To work around this we had a dedicated SDC instance on which our pipelines-to-be-tested are deployed, tested and then (upon success) they get deployed to the target server.

Importing Pipelines to SDC

SDC allows duplicate pipeline names, as it allocates each pipeline a unique ID. That basically means that you cannot update the deployed pipeline with a newer copy, you have to delete the old copy then deploy the new one, otherwise you will have duplicates.

Our CD Framework

Our CD framework utilised JUnit tests and a Jenkinsfile in a maven project. It expected developers to export their pipelines and snapshots, which should cover all their unit test cases, as json files under the project’s src/main/resources.

Jenkinsfile went like this:

  • checks out the project from the nominated source control
  • mvn -B -DskipTests clean package to compile and package the project, skipping it’s unit test.
  • mvn test to run the unit tests (we'll come to this in a bit).
  • publishes the generated archive, tagged with the build number, to Nexus, our repository archive.
  • deletes the old version of the pipelines from SDC server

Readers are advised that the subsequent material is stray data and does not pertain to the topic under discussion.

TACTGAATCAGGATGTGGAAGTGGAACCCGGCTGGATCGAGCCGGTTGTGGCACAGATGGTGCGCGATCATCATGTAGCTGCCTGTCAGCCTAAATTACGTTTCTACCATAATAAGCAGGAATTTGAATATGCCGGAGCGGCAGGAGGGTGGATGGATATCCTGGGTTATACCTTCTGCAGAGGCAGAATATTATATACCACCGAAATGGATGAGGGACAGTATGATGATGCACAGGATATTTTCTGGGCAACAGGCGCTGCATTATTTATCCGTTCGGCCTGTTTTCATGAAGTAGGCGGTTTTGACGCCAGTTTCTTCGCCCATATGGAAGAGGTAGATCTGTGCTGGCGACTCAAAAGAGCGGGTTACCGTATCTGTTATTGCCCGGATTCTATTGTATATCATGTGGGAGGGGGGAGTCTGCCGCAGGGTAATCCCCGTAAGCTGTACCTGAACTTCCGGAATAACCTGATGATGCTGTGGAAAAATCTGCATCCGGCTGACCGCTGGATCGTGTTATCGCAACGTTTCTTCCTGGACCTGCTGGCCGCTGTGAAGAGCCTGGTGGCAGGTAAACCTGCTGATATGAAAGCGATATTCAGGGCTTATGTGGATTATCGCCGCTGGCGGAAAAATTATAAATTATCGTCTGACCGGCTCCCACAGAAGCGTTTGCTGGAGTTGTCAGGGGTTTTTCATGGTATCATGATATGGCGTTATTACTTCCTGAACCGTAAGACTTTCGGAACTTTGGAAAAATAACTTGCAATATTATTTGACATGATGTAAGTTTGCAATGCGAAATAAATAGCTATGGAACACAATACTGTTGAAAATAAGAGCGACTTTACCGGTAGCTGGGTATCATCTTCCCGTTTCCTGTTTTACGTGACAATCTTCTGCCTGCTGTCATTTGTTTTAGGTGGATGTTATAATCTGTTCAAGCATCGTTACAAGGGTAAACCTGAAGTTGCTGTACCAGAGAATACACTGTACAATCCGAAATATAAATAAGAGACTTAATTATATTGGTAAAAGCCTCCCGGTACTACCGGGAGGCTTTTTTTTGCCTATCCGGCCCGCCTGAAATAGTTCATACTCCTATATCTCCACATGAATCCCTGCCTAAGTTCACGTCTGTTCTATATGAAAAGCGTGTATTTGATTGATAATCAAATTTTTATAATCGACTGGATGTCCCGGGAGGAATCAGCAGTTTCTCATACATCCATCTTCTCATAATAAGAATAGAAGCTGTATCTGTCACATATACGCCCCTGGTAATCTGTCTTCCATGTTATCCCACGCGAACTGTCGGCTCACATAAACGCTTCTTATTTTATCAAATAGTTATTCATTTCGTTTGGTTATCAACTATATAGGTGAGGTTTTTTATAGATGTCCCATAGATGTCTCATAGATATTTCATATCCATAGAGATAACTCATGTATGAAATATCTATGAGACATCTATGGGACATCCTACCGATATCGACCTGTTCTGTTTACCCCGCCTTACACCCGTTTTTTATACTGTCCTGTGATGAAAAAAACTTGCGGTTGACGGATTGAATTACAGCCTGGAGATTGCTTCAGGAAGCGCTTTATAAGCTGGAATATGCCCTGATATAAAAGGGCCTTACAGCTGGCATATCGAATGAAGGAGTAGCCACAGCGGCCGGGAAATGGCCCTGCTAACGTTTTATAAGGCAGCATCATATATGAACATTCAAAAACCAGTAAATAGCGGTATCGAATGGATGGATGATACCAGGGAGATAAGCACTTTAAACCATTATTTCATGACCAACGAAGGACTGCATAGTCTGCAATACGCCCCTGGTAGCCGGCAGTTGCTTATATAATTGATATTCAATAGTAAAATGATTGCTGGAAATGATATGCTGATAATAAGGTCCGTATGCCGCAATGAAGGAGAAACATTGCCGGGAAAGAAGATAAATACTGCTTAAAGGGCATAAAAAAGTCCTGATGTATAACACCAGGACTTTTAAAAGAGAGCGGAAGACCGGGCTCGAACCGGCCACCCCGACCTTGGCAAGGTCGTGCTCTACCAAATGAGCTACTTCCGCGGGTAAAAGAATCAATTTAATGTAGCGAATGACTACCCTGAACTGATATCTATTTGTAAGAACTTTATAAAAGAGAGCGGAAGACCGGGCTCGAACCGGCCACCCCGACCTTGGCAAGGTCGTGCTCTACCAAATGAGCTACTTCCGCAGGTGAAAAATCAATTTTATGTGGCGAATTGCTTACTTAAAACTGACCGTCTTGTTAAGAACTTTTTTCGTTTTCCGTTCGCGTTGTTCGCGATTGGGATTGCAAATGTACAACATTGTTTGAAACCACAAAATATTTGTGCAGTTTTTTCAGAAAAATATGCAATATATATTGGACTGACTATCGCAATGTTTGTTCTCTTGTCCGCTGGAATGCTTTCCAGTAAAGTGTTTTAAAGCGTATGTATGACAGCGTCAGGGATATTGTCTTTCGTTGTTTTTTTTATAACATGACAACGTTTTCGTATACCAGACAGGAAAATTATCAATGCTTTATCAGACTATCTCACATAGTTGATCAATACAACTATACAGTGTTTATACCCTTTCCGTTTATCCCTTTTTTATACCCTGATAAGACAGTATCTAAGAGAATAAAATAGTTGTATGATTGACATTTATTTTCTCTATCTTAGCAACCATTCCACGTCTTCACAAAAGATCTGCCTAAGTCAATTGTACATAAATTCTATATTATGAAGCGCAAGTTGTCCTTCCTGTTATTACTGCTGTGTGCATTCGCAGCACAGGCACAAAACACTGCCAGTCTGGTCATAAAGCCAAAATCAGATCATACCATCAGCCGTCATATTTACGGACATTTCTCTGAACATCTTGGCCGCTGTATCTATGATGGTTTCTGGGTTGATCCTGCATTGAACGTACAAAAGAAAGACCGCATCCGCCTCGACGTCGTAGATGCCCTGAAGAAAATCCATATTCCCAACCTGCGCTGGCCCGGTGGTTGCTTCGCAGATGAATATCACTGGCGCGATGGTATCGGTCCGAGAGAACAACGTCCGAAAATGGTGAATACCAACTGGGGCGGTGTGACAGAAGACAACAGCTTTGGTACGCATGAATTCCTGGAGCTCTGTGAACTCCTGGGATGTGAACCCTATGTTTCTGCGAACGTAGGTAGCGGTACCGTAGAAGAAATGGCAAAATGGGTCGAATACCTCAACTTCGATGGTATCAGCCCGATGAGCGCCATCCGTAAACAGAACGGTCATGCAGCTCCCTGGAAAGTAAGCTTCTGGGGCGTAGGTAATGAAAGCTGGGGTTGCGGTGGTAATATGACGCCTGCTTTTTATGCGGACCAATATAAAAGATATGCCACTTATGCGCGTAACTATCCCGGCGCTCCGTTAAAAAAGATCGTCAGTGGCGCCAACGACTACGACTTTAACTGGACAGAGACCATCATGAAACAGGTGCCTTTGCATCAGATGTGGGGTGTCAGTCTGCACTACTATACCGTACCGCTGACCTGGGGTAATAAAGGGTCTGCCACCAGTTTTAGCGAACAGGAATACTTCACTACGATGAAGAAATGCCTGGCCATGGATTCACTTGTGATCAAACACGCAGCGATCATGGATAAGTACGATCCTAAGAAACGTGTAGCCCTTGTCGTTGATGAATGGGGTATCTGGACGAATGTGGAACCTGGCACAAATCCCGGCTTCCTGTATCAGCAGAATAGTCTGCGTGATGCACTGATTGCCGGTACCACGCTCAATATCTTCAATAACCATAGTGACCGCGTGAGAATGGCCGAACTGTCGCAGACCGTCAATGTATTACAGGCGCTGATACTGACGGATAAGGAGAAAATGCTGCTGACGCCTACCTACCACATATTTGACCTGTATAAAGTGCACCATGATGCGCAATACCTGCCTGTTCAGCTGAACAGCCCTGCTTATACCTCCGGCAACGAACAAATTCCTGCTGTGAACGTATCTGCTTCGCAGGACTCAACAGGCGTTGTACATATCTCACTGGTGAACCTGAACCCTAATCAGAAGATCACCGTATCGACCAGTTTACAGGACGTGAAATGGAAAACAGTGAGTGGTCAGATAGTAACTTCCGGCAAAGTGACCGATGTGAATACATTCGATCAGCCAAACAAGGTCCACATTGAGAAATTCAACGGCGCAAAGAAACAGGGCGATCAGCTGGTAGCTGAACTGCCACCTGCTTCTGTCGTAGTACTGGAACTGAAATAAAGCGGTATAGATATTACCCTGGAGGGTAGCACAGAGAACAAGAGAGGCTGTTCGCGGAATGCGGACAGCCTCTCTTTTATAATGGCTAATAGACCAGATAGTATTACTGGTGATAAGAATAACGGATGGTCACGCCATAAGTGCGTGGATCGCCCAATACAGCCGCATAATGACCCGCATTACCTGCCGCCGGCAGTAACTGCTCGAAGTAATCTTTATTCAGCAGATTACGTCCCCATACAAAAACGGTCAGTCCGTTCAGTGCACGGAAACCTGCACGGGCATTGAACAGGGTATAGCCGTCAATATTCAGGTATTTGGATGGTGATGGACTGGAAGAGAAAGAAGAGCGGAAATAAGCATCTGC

• deploys the pipelines to the SDC server.

To unit-test the pipelines, our JUnit single test method went like this:

  • zip up all pipelines in one archive
  • using SDC API (calling POST:/pipelines/import), imports the zip file to SDC server (i.e. deploys pipelines).
  • for each imported pipeline:
    • run it in preview mode by calling the API’s POST:/pipeline/{pipelineId}/preview with its snapshot json as body
    • retrieve preview’s response, GET:/pipeline/{pipelineId}/preview/{previewerId}
    • compare the response with the snapshot for each stage, where the pipeline’s stages are represented in nodes in both the response and snapshot
    • stop preview, by calling DELETE:/pipeline/{pipelineId}/preview/{previewerId}

Note that the actual deployment to the StreamSets server happens twice in this process, the first one is to run the previews, and the second is the actual deployment which required deleting the currently deployed version and importing the ones that just passed the unit test.

These two deployments don’t have to be on the same StreamSets server, they can use two different ones, where the first happens on a unit-test dedicated instance, while the second happens on the environment-specific instance, e.g. dev/sit/uat … etc.


Using StreamSets Data Collector (SDC)’s handy REST API, we were able to implement some core Continuous Delivery practices around automated testing and deployment.

It might make your life easier if you have a dedicated SDC instance for unit testing. If this is separate from your deployment SDC, you won’t need to deploy the pipelines for unit testing, only then delete them later.